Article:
Weekly disinformation review

  • European External Action Service
  • 28.7.2017 22:36


Exploiting commemorations

This week we commemorated again the tragic loss of 298 lives on the 17th of July 2014, when Malaysian Airlines flight MH17 was shot down over Eastern Ukraine. As the subject of one of the most extensive and persistent of all pro-Kremlin disinformation campaigns, the MH17 tragedy is something we have written about many times before.

This week, entirely predictably, came another blatant attempt to confuse; namely, a story that the flight was not downed by a Russian BUK-missile – as concluded by The Joint Investigation Team (JIT) – but was destroyed by an explosion inside the plane. This, and many other conspiracy theories have been debunked by Bellingcat simply by pointing to the open source evidence that is publicly available to all.

But the main dish of disinformation this week was a mix of several favourite pro-Kremlin ingredients: historical revisionism, NATO, Nazis and the Baltic states. It all started with another commemoration, namely the film produced by NATO about the so called 'Forest fighters', the resistance movement against the Soviet occupation of the Baltic states. 

We will write about this disinformation operation in detail on our website. Here, let us just say that pro-Kremlin outlets managed to turn this story into claims that NATO glorifies Nazi collaborators – see for example on RT and Sputnik.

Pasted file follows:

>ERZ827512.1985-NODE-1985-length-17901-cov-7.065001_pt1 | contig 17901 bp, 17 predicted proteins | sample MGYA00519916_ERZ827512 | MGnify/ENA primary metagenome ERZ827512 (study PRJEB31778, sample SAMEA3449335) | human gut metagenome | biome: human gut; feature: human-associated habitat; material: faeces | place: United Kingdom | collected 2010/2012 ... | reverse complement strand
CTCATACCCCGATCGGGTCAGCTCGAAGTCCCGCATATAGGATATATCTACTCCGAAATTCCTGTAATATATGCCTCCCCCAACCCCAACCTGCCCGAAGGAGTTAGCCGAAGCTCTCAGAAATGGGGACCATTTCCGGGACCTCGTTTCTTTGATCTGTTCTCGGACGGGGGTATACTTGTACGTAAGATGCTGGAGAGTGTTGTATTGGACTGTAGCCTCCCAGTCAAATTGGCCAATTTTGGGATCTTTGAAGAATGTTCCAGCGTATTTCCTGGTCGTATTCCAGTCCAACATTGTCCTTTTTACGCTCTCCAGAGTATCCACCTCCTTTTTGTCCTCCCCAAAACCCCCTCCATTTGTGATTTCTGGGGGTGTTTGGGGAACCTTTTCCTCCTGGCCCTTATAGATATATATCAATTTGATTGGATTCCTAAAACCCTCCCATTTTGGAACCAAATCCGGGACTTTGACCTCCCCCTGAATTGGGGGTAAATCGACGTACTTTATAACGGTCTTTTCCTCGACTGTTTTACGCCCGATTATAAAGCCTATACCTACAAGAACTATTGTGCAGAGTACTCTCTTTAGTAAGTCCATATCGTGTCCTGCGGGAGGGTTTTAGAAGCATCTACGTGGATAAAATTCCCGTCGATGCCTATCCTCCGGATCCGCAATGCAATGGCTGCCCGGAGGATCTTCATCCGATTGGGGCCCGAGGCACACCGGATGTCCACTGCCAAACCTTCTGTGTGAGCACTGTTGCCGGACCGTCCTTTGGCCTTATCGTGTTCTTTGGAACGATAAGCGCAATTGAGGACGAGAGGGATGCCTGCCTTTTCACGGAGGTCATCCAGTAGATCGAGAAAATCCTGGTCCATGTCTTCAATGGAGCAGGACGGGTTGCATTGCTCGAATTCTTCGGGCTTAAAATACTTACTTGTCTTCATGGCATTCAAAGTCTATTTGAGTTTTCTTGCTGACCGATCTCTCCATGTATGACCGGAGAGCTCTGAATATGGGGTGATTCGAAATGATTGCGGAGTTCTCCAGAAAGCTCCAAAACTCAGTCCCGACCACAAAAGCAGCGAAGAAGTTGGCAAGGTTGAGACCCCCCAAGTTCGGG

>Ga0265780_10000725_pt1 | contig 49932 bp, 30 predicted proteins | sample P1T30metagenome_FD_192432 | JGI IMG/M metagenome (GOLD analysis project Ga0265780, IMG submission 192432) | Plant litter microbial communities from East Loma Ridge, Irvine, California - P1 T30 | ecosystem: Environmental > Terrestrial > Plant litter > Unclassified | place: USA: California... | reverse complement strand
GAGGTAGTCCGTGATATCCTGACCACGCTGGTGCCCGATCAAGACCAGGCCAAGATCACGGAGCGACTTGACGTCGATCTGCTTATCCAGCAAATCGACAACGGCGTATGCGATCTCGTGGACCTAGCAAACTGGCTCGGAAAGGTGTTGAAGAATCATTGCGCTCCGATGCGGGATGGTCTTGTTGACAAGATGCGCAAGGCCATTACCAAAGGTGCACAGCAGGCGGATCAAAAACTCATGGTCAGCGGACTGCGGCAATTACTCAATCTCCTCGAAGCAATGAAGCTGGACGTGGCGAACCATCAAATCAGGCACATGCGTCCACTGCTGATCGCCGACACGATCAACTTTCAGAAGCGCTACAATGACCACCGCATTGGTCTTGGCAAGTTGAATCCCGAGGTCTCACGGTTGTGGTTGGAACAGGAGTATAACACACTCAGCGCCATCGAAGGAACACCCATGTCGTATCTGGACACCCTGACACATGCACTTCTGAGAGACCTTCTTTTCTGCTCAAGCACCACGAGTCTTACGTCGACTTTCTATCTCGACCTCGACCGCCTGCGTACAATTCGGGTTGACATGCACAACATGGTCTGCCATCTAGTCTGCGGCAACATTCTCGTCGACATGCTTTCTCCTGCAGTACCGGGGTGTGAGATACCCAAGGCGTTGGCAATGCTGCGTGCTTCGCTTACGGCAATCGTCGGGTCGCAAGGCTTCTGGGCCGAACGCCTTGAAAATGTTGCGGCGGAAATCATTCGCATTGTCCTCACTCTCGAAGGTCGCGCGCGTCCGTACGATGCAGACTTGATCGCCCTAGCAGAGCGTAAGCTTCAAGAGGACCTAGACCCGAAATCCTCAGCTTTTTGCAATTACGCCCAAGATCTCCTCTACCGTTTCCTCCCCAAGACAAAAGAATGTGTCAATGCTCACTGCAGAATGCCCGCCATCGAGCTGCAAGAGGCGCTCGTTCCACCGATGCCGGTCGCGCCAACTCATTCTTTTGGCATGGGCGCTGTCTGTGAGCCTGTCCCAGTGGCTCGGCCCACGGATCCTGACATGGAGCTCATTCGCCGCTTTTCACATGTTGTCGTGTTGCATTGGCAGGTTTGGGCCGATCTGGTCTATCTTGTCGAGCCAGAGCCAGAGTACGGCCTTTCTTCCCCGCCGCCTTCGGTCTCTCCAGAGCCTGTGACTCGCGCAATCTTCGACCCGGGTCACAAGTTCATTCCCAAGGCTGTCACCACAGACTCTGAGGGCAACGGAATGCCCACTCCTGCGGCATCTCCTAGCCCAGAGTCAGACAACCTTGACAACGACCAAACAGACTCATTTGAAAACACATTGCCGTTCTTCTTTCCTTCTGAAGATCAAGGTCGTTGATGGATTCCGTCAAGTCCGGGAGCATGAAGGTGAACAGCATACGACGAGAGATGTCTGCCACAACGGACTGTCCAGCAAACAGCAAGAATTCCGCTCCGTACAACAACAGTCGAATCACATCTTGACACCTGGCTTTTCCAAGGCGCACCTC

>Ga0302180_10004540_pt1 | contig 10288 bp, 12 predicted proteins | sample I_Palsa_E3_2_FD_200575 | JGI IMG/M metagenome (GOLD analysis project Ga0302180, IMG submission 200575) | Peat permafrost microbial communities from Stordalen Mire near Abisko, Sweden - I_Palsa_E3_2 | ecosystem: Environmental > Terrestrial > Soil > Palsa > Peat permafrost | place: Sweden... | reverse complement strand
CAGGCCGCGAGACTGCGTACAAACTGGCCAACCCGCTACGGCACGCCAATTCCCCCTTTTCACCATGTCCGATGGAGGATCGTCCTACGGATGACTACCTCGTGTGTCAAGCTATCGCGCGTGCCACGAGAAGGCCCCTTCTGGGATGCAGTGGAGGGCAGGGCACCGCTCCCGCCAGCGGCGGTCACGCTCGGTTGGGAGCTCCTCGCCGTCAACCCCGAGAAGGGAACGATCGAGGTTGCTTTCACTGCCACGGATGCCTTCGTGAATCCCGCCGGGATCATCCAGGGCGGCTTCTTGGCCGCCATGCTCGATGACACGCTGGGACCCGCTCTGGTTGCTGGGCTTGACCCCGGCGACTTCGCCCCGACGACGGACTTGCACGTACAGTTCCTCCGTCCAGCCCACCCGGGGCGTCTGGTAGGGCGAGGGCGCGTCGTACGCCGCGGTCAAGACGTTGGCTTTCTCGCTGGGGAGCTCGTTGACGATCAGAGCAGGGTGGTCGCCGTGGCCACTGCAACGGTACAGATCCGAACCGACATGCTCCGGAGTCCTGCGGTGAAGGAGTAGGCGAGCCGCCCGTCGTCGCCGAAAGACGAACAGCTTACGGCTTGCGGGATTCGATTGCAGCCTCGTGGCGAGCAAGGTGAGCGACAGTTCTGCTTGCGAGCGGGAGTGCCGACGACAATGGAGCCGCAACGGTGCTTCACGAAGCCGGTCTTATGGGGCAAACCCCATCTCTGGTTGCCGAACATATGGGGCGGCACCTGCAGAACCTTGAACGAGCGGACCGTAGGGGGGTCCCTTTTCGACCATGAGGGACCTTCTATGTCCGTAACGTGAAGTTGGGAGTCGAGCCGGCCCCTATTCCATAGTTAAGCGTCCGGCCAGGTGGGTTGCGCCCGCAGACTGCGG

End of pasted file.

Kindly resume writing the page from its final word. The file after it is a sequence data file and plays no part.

This was not the only time that NATO actions were likened to Nazi behaviour this week. For example, the NATO Enhanced Forward Presence in the Baltic states and especially the German-led battalion in Lithuania were said to be comparable to operation Barbarossa.

So, a NATO member, inviting other member countries to train together in order to reinforce NATO's collective defence is comparable to a hostile invasion of another country by a Nazi regime. Read that sentence once more. Furthermore, NATO was blamed in Sputnik for creating a conflict between Moscow and Kyiv, a claim that clearly forgets that it was in fact Russia – not NATO – that illegally annexed a part of Ukraine in 2014.

Science fiction in Ukraine

As usual, Ukraine is a frequently occurring target in pro-Kremlin disinformation. Some of the more astonishing allegations were even brought to us by the TV channel owned by Russia's Ministry of Defence. Through the years we have seen some truly outrageous claims about Ukraine, from the ludicrous – for example the claim that the Ukrainian army have zombies fighting within their ranks – to the utterly offensive – most infamously the false claim that Ukrainian forces crucified a three year old boy in Eastern Ukraine.

This week, in an echo of that story, we saw the claim that a group of Ukrainian servicemen of the 57th mechanized infantry brigade celebrated a pagan ritual and sacrificed a local resident to a Slavic god. The disinformation was repeated in several outlets, and in one it was illustrated by a photo of a soldier eating a hand. The photo, which has been used in the past by pro-Kremlin disinformation articles, in fact originates from the Russian 2008 science-fiction movie: “We’re from the Future”. 


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